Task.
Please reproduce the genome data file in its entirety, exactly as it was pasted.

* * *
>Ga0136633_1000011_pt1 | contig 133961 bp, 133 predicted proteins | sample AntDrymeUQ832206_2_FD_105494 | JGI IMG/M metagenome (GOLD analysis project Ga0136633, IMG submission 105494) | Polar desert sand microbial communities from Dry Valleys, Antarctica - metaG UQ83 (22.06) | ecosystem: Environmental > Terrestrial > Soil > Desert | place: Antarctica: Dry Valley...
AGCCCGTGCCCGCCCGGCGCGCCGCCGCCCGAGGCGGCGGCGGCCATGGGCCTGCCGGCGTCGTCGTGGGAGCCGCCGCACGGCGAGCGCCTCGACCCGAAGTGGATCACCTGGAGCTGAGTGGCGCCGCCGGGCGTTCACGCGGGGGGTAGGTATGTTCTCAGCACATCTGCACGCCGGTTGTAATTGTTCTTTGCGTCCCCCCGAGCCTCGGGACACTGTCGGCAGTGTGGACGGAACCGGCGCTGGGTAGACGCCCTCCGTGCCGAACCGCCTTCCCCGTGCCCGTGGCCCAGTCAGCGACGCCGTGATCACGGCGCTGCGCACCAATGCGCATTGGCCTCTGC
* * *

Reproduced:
>Ga0136633_1000011_pt1 | contig 133961 bp, 133 predicted proteins | sample AntDrymeUQ832206_2_FD_105494 | JGI IMG/M metagenome (GOLD analysis project Ga0136633, IMG submission 105494) | Polar desert sand microbial communities from Dry Valleys, Antarctica - metaG UQ83 (22.06) | ecosystem: Environmental > Terrestrial > Soil > Desert | place: Antarctica: Dry Valley...
AGCCCGTGCCCGCCCGGCGCGCCGCCGCCCGAGGCGGCGGCGGCCATGGGCCTGCCGGCGTCGTCGTGGGAGCCGCCGCACGGCGAGCGCCTCGACCCGAAGTGGATCACCTGGAGCTGAGTGGCGCCGCCGGGCGTTCACGCGGGGGGTAGGTATGTTCTCAGCACATCTGCACGCCGGTTGTAATTGTTCTTTGCGTCCCCCCGAGCCTCGGGACACTGTCGGCAGTGTGGACGGAACCGGCGCTGGGTAGACGCCCTCCGTGCCGAACCGCCTTCCCCGTGCCCGTGGCCCAGTCAGCGACGCCGTGATCACGGCGCTGCGCACCAATGCGCATTGGCCTCTGC